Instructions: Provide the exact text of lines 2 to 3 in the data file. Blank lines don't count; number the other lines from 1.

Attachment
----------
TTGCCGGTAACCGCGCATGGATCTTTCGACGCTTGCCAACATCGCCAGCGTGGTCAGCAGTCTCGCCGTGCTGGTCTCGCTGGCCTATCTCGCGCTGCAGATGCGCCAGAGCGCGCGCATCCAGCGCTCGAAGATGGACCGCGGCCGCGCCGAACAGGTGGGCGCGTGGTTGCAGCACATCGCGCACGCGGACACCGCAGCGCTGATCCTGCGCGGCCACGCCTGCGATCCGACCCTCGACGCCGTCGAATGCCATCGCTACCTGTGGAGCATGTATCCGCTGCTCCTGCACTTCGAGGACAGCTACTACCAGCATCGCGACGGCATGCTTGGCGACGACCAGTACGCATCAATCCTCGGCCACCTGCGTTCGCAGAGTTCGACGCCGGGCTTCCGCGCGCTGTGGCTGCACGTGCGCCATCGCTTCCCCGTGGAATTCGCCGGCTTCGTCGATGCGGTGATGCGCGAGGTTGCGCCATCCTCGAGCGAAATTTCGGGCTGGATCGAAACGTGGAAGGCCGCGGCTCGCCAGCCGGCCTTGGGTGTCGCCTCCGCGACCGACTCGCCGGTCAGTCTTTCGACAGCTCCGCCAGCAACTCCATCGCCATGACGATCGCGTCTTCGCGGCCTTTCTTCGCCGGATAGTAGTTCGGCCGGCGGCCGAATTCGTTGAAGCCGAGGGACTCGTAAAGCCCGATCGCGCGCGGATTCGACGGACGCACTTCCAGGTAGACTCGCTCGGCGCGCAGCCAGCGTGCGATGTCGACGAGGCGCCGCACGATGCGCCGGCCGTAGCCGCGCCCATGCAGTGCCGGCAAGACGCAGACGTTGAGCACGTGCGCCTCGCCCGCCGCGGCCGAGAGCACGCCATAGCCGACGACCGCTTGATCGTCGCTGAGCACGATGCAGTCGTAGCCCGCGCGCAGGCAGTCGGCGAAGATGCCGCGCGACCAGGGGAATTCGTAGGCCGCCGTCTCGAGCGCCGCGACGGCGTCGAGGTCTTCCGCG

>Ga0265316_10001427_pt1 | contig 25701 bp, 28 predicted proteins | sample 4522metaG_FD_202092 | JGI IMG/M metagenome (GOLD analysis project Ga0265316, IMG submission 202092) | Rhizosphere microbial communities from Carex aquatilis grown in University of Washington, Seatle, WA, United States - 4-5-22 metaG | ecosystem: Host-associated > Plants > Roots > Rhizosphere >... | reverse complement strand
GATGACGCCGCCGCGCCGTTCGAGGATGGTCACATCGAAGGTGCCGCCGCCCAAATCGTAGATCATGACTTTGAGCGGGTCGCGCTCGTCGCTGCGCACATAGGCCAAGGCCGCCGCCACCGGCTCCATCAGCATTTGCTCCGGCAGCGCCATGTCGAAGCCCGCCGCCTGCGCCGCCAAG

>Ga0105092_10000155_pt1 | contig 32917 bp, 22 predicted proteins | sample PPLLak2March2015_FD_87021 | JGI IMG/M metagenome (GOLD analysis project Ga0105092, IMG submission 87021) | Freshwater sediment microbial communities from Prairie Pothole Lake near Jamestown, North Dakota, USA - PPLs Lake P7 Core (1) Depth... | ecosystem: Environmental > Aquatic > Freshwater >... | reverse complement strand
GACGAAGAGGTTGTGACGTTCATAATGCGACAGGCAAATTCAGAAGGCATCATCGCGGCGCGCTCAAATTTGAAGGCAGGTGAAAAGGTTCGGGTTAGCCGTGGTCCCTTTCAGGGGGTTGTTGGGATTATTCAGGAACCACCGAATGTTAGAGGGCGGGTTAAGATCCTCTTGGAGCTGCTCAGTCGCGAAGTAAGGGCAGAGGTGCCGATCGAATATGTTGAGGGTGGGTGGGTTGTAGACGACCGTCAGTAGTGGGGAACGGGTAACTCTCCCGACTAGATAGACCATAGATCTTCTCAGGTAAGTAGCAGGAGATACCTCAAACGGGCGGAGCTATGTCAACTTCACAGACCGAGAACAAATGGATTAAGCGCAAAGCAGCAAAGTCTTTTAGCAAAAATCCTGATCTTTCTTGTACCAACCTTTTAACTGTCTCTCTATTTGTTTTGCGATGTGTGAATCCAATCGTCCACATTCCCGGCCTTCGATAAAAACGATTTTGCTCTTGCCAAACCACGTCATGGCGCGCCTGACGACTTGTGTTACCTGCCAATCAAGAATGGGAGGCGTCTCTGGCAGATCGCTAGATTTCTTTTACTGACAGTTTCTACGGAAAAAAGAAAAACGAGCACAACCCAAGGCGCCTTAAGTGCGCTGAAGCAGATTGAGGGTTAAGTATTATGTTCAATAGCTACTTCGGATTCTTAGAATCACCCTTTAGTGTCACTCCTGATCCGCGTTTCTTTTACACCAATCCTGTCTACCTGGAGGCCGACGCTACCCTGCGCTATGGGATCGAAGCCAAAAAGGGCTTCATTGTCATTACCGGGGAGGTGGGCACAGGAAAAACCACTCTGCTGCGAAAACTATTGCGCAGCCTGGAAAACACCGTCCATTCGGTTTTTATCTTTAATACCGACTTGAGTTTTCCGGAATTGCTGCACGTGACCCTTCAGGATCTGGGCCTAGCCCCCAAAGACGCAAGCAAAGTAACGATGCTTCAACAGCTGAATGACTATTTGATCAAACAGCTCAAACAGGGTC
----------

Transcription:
>Ga0265316_10001427_pt1 | contig 25701 bp, 28 predicted proteins | sample 4522metaG_FD_202092 | JGI IMG/M metagenome (GOLD analysis project Ga0265316, IMG submission 202092) | Rhizosphere microbial communities from Carex aquatilis grown in University of Washington, Seatle, WA, United States - 4-5-22 metaG | ecosystem: Host-associated > Plants > Roots > Rhizosphere >... | reverse complement strand
GATGACGCCGCCGCGCCGTTCGAGGATGGTCACATCGAAGGTGCCGCCGCCCAAATCGTAGATCATGACTTTGAGCGGGTCGCGCTCGTCGCTGCGCACATAGGCCAAGGCCGCCGCCACCGGCTCCATCAGCATTTGCTCCGGCAGCGCCATGTCGAAGCCCGCCGCCTGCGCCGCCAAG